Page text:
5 Reasons Women Succeed as Bosses

Posted April 30, 2014 by Guest Writer in On the Ladder

Women’s role in the workforce evolves continually, adapting to changing values, viewpoints and opportunities. The impact of working women is now felt across all industries; especially in areas like accounting, technology, medicine, law and other fields traditionally dominated by men.  Since 1970, women have made major gains overall, but their achievement as surgeons, pharmacists, lawyers and business leaders has cemented their place working alongside men – in all professions.

In 1970, for example, women accounted for about 37% of the total workforce, while today the number is closer to 47%. Leadership roles show an imbalance between the total numbers of men and women employed as upper-level managers and executives, but women are making strides in these areas as well.

In fact, women have skills and strengths of character that actually make them better bosses than their male counterparts in many cases.

Why do women succeed as bosses?

Because they are talented, dedicated professionals just like their male colleagues.  But they also bring unique perspectives to leadership roles, prompting a closer look at what makes women succeed in high-profile career roles.

  1. Pragmatism and adaptability serve bosses. Women are programmed to set the stage for survival, so their ability to adapt and perform under a wide range of conditions furnishes an advantage in leadership roles.  Problem-solving and conflict resolution are essential skills for managers and executives too, so the pragmatic tendencies hard-wired into women’s composition naturally lend themselves to being successful bosses.  Employees relate to women who overcome adversity on the job, and respect their success guiding projects.  Productivity and performance levels rise as staff respond to no-nonsense approaches, which come naturally to female bosses.
  2. Women are strong communicators. Business environments rely on clear communication of ideas and principles, in order to keep staffers on the same page – at all levels.  Women excel at verbal and electronic communication, which empowers team members to get things done, rather than waiting around for clear directives.  Yet women also embrace communication’s two-way nature, acting as better listeners than their male associates at times.  Being receptive to what others share – whether they are clients or subordinate employees, enables a female boss to build consensus within her team, fostering a sense of responsibility among staffers.  Using strong interpersonal communication, rather than issuing unilateral edicts nurtures trust and loyalty among clients and staff, who take away a sense of belonging that keeps them committed to the organization.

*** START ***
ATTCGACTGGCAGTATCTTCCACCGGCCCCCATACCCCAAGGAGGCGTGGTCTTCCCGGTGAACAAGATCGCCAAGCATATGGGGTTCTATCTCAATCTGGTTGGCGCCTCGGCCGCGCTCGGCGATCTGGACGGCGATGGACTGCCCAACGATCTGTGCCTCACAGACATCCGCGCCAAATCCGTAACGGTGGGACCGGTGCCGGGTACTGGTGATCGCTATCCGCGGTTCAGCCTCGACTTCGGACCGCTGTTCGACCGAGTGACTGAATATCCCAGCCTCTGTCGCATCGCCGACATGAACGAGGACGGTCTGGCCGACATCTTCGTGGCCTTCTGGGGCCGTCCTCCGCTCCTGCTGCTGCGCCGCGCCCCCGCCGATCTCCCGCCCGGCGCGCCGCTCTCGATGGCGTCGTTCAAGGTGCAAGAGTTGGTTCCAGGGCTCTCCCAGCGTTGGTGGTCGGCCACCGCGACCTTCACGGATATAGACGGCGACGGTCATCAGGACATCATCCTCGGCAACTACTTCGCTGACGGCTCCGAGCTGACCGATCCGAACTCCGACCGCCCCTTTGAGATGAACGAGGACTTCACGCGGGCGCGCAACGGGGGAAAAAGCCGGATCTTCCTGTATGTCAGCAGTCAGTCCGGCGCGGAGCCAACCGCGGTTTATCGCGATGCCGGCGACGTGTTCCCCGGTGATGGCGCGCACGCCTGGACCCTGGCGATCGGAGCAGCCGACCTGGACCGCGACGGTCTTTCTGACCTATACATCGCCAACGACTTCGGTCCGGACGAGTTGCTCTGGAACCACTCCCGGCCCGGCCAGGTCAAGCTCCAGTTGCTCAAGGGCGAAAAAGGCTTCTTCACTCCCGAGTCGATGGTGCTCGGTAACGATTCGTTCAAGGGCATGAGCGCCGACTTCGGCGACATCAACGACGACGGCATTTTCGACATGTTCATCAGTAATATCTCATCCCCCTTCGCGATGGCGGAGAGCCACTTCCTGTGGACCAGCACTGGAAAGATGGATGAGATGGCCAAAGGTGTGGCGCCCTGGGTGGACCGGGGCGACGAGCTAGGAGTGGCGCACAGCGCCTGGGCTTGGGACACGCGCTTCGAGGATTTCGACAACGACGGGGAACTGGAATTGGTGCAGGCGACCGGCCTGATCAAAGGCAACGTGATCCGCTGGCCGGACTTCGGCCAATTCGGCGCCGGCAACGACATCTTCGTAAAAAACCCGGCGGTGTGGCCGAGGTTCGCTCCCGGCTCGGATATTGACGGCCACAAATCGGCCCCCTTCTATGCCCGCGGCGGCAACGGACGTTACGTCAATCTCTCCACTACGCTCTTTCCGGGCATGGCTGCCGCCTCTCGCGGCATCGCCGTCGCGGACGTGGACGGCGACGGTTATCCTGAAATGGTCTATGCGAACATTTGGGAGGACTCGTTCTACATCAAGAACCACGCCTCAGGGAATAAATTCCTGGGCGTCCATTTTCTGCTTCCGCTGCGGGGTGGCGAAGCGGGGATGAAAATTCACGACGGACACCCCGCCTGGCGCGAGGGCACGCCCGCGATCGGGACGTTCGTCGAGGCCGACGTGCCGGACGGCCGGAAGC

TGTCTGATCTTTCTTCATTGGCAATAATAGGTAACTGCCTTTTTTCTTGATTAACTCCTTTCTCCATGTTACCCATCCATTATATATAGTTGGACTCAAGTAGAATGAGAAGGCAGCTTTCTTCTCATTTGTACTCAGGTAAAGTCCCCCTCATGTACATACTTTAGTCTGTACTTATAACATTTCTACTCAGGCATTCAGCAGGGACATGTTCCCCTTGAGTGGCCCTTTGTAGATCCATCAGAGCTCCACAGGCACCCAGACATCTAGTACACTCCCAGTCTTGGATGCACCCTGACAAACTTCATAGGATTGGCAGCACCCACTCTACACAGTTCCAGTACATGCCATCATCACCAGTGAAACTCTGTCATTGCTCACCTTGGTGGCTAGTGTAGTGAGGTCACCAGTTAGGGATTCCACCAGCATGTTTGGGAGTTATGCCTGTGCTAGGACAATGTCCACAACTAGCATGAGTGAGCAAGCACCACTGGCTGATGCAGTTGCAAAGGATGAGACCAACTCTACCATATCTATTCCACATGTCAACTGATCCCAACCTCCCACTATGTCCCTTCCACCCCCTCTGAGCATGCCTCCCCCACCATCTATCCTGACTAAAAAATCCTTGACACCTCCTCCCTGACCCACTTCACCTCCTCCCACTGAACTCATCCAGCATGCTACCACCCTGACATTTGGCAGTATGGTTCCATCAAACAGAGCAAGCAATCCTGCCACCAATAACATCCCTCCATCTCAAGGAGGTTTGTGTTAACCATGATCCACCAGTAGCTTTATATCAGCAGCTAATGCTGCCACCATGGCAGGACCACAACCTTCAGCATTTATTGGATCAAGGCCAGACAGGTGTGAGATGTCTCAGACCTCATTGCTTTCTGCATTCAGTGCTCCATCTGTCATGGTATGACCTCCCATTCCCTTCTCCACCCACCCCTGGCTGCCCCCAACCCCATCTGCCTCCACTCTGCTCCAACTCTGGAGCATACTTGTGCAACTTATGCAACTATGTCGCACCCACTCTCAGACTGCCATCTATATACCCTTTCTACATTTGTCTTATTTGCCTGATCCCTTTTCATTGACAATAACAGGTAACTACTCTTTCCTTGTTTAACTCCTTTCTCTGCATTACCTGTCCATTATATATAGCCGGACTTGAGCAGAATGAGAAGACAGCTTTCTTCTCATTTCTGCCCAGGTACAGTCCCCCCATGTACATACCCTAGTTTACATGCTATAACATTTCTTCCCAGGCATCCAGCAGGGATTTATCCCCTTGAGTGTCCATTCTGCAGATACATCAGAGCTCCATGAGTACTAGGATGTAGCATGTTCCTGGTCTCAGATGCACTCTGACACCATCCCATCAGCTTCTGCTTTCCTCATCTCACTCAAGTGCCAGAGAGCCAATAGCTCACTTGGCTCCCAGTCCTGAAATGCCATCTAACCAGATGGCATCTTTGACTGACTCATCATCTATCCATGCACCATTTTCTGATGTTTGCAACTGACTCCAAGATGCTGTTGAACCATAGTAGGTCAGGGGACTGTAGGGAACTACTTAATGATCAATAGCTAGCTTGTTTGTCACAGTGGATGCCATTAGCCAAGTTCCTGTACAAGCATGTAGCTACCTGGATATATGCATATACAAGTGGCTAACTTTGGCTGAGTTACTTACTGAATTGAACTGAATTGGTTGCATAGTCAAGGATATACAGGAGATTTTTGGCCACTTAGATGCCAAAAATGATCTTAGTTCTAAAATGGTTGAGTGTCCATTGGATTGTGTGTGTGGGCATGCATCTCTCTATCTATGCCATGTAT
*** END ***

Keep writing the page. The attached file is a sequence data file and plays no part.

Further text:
3. Nurturing character sets women apart. Women play nurturing roles in families, which carry-over in positive ways on the job.  Nurturing employee development, for example, helps women build strong teams of qualified workers.  The increased productivity and employee satisfaction resulting from confident employees is a direct result of female bosses’ approaches to management.  And individual projects and concepts also receive nurturing from women, who make personal investments in the work they do.
  4. Progressive innovation boosts returns. Progressive work environments benefit from diverse points of view and innovative thinking.  Women bring unique perspectives to the table; especially to management roles where their authority to shape ideas is not restricted.  Creativity and innovation are strong suits among women, who successfully respond to evolving markets and delegate effectively within their own organizations.
  5. Strong ethics and principles help women shine as bosses. The way bosses are perceived plays a big role in employee performance and productivity.  Ethical divides, for example, create communication gaps between line-level employees and supervisors, which does not bode well for efficiency and productivity.  Employees would rather work for someone they identify with, and studies show women are seen as being fairer and exhibiting higher principles.  Their tendency to weigh the impact of decisions on all employees within an organization, rather than focusing on themselves, sets women apart in career leadership roles.


Sarah Brooks is a Houston-based freelance writer and blogger who works for PeopleSeach. Post any questions and comments, so Sarah can connect with you.

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